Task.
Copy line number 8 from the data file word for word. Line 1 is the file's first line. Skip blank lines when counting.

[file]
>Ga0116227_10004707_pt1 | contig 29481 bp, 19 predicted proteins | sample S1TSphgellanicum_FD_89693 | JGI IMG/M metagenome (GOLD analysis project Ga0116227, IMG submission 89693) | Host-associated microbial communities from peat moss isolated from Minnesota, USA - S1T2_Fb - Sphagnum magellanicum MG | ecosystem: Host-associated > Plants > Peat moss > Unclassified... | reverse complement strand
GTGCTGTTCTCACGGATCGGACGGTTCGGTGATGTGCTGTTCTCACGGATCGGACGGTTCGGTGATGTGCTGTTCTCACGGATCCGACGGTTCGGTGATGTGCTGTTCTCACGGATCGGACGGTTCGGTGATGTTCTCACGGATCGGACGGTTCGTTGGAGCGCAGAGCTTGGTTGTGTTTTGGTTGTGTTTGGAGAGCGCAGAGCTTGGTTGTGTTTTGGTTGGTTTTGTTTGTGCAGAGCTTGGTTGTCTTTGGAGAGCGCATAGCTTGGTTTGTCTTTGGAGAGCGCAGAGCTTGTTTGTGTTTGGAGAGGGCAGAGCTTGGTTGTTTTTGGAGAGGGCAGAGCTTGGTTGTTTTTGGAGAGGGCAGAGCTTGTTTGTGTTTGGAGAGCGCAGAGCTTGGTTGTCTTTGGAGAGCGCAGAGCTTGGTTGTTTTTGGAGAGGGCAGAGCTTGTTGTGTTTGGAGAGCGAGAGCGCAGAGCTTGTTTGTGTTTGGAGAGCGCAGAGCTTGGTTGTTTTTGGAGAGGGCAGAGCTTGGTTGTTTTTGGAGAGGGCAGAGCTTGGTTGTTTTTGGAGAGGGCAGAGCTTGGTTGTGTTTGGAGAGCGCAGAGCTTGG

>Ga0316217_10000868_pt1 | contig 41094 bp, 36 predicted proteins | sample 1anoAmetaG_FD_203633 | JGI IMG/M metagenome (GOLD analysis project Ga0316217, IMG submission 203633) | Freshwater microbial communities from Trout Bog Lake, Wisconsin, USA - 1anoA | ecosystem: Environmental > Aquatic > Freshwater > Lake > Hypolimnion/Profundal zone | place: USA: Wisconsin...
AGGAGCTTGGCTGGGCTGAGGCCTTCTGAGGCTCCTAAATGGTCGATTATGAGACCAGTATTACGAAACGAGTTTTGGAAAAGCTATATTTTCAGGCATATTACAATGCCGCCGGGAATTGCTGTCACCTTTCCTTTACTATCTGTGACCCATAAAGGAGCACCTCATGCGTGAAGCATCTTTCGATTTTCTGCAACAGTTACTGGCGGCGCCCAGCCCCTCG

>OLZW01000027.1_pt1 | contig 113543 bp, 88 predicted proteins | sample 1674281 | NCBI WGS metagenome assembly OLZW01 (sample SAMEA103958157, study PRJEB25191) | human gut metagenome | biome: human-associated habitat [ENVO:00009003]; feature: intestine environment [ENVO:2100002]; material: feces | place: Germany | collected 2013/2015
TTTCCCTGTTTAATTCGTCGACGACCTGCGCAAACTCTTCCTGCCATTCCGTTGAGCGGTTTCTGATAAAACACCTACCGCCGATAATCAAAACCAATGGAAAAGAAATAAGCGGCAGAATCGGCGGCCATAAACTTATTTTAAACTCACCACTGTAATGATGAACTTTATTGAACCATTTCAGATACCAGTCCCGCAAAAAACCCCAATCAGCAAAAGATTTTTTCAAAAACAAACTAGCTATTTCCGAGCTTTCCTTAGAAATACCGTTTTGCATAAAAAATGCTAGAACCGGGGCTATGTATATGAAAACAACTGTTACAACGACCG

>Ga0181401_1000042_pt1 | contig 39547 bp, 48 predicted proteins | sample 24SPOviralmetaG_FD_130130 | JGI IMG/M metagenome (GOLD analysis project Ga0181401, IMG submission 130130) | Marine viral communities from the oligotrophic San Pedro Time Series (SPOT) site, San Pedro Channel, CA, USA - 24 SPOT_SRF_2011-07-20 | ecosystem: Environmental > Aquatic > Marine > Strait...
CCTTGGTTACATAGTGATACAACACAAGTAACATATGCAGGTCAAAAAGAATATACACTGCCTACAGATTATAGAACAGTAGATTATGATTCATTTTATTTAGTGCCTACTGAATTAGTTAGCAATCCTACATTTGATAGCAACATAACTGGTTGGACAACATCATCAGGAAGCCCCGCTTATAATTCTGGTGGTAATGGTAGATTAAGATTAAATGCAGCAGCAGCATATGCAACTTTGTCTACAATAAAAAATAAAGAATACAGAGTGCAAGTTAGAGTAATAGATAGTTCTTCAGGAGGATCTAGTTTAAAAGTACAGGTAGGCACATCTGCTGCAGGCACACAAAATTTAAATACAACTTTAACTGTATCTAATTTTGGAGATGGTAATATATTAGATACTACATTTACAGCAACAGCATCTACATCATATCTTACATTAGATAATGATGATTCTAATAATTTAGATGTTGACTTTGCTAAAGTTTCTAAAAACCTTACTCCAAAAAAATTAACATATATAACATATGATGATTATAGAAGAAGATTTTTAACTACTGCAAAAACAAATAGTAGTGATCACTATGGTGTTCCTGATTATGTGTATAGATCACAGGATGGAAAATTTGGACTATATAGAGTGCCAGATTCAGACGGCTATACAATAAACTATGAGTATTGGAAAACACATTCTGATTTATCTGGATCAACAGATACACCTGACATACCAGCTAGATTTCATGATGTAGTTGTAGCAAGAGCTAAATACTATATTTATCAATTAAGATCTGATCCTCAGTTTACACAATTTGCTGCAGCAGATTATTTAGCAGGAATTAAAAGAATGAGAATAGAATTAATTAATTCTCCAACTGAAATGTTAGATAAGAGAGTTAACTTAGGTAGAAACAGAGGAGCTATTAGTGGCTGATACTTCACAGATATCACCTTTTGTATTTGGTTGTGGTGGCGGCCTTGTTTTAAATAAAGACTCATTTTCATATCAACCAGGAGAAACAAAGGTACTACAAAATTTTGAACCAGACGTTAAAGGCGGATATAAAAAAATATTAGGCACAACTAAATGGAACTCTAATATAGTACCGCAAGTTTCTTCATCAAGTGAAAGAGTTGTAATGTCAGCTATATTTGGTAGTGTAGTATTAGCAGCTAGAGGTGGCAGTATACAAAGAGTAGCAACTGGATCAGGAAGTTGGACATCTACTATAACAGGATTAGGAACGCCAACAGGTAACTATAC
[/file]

CCTTGGTTACATAGTGATACAACACAAGTAACATATGCAGGTCAAAAAGAATATACACTGCCTACAGATTATAGAACAGTAGATTATGATTCATTTTATTTAGTGCCTACTGAATTAGTTAGCAATCCTACATTTGATAGCAACATAACTGGTTGGACAACATCATCAGGAAGCCCCGCTTATAATTCTGGTGGTAATGGTAGATTAAGATTAAATGCAGCAGCAGCATATGCAACTTTGTCTACAATAAAAAATAAAGAATACAGAGTGCAAGTTAGAGTAATAGATAGTTCTTCAGGAGGATCTAGTTTAAAAGTACAGGTAGGCACATCTGCTGCAGGCACACAAAATTTAAATACAACTTTAACTGTATCTAATTTTGGAGATGGTAATATATTAGATACTACATTTACAGCAACAGCATCTACATCATATCTTACATTAGATAATGATGATTCTAATAATTTAGATGTTGACTTTGCTAAAGTTTCTAAAAACCTTACTCCAAAAAAATTAACATATATAACATATGATGATTATAGAAGAAGATTTTTAACTACTGCAAAAACAAATAGTAGTGATCACTATGGTGTTCCTGATTATGTGTATAGATCACAGGATGGAAAATTTGGACTATATAGAGTGCCAGATTCAGACGGCTATACAATAAACTATGAGTATTGGAAAACACATTCTGATTTATCTGGATCAACAGATACACCTGACATACCAGCTAGATTTCATGATGTAGTTGTAGCAAGAGCTAAATACTATATTTATCAATTAAGATCTGATCCTCAGTTTACACAATTTGCTGCAGCAGATTATTTAGCAGGAATTAAAAGAATGAGAATAGAATTAATTAATTCTCCAACTGAAATGTTAGATAAGAGAGTTAACTTAGGTAGAAACAGAGGAGCTATTAGTGGCTGATACTTCACAGATATCACCTTTTGTATTTGGTTGTGGTGGCGGCCTTGTTTTAAATAAAGACTCATTTTCATATCAACCAGGAGAAACAAAGGTACTACAAAATTTTGAACCAGACGTTAAAGGCGGATATAAAAAAATATTAGGCACAACTAAATGGAACTCTAATATAGTACCGCAAGTTTCTTCATCAAGTGAAAGAGTTGTAATGTCAGCTATATTTGGTAGTGTAGTATTAGCAGCTAGAGGTGGCAGTATACAAAGAGTAGCAACTGGATCAGGAAGTTGGACATCTACTATAACAGGATTAGGAACGCCAACAGGTAACTATAC